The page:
Gadolinium

Gadolinium is a chemical element used as an ingredient in some contrast agents used in magnetic resonance imaging (MRI) and magnetic resonance angiography (MRA) procedures. In people with poor kidney function, gadolinium-based contrast agents (GBCA) can cause a condition called Nephrogenic SystemicFibrosis (NSF) or Nephrogenic Fibrosing Dermopathy (NFD). NSF/NFD is a progressive condition which typically begins with tightening of the skin and can lead to complete immobility and death.

Gadolinium-Based Contrast Agents

GBCAs have only been approved by the U.S. Food and Drug Administration (FDA) for MRI, but the agency acknowledges that they are also used in MRA. The five FDA-approved GBCAs are:

  • Magnevist
  • MultiHance
  • Omniscan
  • OptiMARK
  • ProHance

Symptoms of Gadolinium Injury

NSF typically begins with skin symptoms and sometimes plaques on the eyes. The skin tightens and hardens. As NSF progresses other tissues tighten and harden, including tissues around the joints, limiting mobility. NSF immobility can become so severe that the victim is bedridden and unable to move. Constriction can affect internal organs, to the point that the organs can no longer function, causing death.

Immediate medical attention can slow down or stop the progression of NSF, and some patient even experience improvement. Symptoms of NSF include:

  • Swelling and tightening of the skin
  • Red or dark patches on the skin
  • Burning or itching of the skin
  • Skin that feels woody
  • Skin that has the texture of orange peel
  • Symmetrical skin lesions, commonly on the ankles and thighs and between the wrists and upper arms
  • Sharp pains in the affected areas
  • Tightening or hardening of tissues around the joints
  • Swelling of the hands and feet with blister-like legions
  • Deep bone pain in the ribs and hips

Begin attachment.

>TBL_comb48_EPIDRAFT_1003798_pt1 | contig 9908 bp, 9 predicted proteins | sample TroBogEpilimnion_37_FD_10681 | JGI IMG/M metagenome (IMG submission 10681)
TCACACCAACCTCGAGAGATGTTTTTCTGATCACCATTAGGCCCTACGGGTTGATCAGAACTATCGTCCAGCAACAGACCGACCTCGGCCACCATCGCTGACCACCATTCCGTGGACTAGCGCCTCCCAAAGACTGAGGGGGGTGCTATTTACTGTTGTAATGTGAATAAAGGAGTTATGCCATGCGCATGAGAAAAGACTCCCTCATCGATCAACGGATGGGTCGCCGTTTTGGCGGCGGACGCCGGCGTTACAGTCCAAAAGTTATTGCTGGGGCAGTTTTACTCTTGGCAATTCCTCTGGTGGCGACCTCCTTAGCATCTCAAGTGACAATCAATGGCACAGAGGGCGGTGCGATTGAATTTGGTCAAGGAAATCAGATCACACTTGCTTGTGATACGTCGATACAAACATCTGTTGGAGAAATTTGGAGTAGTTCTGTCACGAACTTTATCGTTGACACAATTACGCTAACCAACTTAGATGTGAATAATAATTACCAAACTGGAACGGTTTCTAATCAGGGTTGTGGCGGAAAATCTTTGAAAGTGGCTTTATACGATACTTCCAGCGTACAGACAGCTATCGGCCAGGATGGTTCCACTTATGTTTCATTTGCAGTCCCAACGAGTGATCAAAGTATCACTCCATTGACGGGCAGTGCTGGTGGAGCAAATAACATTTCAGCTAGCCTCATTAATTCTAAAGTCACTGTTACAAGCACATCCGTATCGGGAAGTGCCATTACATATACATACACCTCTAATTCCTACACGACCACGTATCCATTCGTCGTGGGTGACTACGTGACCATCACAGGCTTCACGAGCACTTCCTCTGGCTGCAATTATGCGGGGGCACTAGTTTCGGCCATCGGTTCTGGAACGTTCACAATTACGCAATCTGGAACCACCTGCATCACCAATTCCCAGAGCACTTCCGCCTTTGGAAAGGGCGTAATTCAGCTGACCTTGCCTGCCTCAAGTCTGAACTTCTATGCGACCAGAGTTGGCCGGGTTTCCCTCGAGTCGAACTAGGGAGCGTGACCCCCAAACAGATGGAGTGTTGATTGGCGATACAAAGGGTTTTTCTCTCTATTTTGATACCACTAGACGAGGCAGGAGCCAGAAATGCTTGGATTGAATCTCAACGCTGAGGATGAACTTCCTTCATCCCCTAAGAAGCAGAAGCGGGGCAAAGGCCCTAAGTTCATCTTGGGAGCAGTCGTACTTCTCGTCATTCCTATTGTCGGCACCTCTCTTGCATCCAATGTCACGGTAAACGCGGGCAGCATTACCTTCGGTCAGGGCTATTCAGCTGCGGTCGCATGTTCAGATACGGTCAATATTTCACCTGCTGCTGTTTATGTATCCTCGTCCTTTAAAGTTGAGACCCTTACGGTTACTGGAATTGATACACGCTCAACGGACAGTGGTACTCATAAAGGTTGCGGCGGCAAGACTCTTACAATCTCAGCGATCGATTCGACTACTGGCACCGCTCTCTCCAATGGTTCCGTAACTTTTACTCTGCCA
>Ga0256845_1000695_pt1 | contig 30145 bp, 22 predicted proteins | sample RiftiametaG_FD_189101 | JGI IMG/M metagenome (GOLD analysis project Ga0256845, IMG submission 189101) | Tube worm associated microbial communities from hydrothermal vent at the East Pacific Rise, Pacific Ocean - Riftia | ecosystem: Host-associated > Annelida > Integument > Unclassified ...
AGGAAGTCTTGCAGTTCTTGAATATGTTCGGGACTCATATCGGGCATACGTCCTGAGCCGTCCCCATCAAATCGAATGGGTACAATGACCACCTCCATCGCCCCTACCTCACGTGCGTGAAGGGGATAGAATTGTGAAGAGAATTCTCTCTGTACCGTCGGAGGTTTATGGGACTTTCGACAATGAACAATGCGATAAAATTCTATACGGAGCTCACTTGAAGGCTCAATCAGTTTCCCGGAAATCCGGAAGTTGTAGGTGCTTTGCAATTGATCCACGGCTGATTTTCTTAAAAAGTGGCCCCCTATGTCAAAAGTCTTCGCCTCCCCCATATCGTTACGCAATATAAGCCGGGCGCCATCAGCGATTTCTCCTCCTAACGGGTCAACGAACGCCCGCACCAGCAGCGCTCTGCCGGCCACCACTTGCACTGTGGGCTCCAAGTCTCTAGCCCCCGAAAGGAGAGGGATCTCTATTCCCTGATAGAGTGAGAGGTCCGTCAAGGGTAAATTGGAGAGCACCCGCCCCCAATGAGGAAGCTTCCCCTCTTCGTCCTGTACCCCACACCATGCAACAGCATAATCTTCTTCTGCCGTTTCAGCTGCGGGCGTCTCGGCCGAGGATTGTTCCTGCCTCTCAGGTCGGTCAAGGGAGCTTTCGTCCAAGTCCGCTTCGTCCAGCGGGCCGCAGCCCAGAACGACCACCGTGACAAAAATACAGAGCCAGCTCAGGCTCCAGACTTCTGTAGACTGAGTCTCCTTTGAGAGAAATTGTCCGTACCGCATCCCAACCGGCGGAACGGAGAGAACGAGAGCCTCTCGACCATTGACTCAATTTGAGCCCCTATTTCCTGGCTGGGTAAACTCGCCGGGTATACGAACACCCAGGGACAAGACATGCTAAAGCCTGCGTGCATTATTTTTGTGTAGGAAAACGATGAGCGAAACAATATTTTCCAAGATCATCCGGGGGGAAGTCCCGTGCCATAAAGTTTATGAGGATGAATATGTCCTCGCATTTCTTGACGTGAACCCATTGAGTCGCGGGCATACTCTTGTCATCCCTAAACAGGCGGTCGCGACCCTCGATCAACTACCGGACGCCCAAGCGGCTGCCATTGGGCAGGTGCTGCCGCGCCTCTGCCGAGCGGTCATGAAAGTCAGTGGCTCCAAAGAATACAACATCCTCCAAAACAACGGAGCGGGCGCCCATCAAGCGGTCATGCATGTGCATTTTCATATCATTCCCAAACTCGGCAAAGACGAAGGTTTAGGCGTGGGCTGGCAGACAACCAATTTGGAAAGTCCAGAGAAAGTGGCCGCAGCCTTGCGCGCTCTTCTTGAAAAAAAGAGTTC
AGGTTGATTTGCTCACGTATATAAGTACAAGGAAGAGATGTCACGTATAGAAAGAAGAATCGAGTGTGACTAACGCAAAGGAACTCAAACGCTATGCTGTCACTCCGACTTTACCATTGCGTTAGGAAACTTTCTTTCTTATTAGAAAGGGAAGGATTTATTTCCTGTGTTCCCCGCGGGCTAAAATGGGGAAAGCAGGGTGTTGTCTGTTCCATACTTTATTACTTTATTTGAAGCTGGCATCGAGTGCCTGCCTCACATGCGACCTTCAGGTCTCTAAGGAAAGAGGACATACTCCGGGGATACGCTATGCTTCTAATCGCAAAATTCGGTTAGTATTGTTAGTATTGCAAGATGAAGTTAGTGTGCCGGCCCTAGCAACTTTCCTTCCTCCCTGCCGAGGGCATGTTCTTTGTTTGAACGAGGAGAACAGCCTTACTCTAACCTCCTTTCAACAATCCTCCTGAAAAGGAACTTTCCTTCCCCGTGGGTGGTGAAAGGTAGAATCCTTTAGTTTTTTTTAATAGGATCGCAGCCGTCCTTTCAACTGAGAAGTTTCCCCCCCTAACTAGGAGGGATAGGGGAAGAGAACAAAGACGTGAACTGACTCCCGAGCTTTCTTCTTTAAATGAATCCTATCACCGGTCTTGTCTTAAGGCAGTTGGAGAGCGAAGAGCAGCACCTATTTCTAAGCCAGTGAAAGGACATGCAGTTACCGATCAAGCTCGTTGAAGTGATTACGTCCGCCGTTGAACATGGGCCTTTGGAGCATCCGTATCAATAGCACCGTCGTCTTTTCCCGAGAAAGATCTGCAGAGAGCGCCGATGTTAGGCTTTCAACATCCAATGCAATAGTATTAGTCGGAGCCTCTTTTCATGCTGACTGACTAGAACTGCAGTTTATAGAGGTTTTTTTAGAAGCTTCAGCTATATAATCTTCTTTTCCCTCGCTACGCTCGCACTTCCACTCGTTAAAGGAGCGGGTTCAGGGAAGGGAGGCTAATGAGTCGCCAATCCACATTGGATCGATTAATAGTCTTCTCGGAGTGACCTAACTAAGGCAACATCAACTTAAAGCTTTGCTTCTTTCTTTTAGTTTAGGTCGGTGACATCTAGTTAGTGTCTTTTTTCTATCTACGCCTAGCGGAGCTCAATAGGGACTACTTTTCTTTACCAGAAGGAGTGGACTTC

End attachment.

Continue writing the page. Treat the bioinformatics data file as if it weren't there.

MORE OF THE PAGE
• Fluctuating hypertension
  • Raised, yellow spots on the whites of the eyes

How Gadolinium Causes Injury

Gadolinium is a highly toxic heavy metal. It is removed from the body by the kidneys. When used in MRI and MRA patients with healthy renal function, it is removed very quickly before it has the chance to cause harm. When kidney function is impaired gadolinium is not removed fast enough and can cause NSF.

Iodine-based contrast agents are dangerous for people with poor renal function because iodine can make kidney damage worse. GBCAs were originally believed to be a safer alternative for people with poor kidney function.

Many people with less-than-optimal kidney function are not aware that they have a problem.

Treatment

There is no cure for NSF. There is no consistently effective treatment. Removing as much gadolinium from the body as quickly as possible can sometimes stop or slow the progression of NSF and some patients may even experience reversal of the condition.

To remove gadolinium renal function must be improved either by performing dialysis treatment or kidney transplant.

If you have developed NSF after MRI or MRA procedure, you may be entitled to compensation for you injuries. Please find a gadolinium injury attorney in your area right away to learn more about your rights.